“Those are the tightest jeans I’ve ever seen on a man,” my then-roommate Josh told me one day in our kitchen, circa 2008. Far from an insult, I was pleased by his assessment.
For years my sartorial choices broached a common gender assumption that dudes should not be wearing pants that seemed lifted from their girlfriend’s closet. Yet there I stood, my lower torso crammed into red jeans, a peculiar frame from a discarded Wes Anderson film.
A recent paper in the Journal of Neurology, Neurosurgery, and Psychiatry broke character and elaborated on the physical trauma a woman’s skinny jeans inflicted on her legs. As a man with robust thigh muscles, I can personally testify to what should be the glaringly obvious constraints of skinny jeans.
You will say goodbye to the following activities:
• Climbing stairs too fast
• Bending over
• Being asked if you know what the score is on the big game playing on the bar’s television
• Doing kung-fu moves on the dance floor
• Approaching a member of the opposite sex without a palpable cloud of reservation about whether you are going to flirt with them or trade fashion tips
You will say hello to these new activities:
• Learning to saunter (not run) in public
• Doubling the time it takes you to get dressed
• Scouring undergarment racks in department stores to find a pair that does not leave a visible line
• Mastering the knee-bend-leg-prop against the wall look because that’s the extent of your range of motion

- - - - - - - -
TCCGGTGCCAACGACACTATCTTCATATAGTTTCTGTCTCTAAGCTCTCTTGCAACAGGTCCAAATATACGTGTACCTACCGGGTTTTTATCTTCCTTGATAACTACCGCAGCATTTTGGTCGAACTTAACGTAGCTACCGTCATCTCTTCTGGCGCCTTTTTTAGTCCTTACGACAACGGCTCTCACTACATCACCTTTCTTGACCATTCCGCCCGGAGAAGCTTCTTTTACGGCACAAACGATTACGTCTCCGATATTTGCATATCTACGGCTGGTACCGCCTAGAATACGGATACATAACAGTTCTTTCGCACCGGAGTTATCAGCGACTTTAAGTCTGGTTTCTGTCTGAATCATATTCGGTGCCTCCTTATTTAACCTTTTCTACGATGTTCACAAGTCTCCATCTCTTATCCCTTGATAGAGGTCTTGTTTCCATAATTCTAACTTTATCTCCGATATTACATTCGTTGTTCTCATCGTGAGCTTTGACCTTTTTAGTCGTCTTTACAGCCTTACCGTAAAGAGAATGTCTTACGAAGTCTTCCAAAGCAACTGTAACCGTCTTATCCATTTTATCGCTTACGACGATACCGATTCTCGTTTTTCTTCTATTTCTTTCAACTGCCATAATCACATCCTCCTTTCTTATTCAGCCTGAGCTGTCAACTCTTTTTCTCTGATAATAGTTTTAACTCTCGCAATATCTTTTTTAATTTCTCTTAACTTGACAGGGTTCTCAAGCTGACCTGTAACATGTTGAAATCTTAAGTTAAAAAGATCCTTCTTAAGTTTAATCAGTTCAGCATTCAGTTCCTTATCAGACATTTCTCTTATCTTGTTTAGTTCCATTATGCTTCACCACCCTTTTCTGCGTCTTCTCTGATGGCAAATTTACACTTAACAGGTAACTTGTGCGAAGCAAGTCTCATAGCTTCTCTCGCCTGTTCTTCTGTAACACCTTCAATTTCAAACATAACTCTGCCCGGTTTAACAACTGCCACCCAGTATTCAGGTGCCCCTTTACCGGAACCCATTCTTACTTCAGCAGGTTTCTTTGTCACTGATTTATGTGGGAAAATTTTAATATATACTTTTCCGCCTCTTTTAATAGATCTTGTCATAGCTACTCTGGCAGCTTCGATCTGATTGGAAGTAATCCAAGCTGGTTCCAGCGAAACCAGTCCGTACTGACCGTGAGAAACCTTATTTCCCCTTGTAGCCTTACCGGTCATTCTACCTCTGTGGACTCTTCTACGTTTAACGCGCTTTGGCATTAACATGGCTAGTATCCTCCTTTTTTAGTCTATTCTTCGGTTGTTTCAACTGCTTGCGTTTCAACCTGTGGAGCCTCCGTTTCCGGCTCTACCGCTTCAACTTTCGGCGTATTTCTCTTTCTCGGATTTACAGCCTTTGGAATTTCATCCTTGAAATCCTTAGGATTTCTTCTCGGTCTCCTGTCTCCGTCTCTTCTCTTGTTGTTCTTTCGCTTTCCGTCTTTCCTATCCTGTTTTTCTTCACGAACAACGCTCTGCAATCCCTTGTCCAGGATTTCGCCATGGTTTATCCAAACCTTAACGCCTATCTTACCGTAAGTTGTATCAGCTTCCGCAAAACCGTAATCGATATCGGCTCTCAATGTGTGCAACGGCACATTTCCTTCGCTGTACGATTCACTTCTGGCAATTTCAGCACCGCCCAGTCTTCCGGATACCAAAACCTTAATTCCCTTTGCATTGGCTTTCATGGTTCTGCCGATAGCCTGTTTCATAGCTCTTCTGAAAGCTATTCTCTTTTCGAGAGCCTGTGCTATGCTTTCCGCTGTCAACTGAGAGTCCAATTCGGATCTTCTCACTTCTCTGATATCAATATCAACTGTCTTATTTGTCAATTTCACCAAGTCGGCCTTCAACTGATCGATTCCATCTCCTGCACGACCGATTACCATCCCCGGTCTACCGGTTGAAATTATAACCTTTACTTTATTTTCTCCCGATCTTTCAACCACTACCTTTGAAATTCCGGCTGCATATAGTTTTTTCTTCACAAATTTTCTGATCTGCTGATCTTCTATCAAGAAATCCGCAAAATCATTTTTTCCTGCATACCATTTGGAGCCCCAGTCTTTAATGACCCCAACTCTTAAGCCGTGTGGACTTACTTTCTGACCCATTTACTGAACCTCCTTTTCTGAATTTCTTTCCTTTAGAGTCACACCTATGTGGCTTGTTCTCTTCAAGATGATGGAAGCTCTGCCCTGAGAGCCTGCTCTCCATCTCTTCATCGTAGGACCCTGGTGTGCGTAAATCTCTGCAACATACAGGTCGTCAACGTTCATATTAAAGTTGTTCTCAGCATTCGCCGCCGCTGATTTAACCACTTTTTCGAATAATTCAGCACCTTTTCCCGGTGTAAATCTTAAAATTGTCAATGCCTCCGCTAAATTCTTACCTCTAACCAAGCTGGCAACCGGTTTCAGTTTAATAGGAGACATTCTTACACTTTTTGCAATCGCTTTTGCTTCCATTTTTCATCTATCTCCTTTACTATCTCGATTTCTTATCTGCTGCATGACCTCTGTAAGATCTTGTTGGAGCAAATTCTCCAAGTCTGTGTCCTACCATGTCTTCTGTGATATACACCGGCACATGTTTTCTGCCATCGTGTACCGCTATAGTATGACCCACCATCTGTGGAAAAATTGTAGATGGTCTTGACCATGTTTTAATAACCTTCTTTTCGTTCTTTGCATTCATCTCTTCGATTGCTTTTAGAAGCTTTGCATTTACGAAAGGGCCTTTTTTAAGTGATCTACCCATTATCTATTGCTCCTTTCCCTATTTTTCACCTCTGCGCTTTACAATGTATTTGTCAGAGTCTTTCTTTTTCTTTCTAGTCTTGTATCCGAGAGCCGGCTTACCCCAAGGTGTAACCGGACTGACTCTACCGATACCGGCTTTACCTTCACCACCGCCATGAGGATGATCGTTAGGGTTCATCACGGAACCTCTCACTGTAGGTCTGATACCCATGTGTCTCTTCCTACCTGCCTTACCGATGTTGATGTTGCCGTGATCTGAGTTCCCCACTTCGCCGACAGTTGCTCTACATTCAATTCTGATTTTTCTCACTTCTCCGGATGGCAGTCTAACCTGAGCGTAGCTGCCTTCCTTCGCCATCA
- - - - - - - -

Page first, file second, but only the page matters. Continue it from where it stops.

• Being asked for a lighter (constantly)
• Being suddenly enlisted as a confidant for women looking to try out new clothing
During the years in which I cultivated my perfect storm of shoulder-length hair and genital-gripping denim, it wasn’t necessarily all gravy. There is a seedier side of the fashion coin that I was exposed to:
• Being constantly eye-banged or leered at by both sexes in public
• People doing double-takes when I walked out of the men’s restroom
• Rolling the dice at the supermarket checkout line on whether I’d be called miss or ma’am
• Men at rest stops knocking on the bathroom stalls adjoining mine
• Being asked if I knew where to find (insert the name of any drug)
• Girlfriends daring me to fit into their jeans and then not talking to me for hours after I succeeded
Sure, skinny jeans are the enduring fashion accoutrement, leapt upon for their constant reminder that you still look good, possibly better than your peers. However, as I get older, I realize that it’s not out of the question to look good, if not better, in a solid pair of slacks and a shirt with buttons and fabric that cover the full length of your arms (goodbye tank tops). More tangibly, the prospect of siring children is a possibility I don’t want lopped off by a slow-motion denim guillotine ...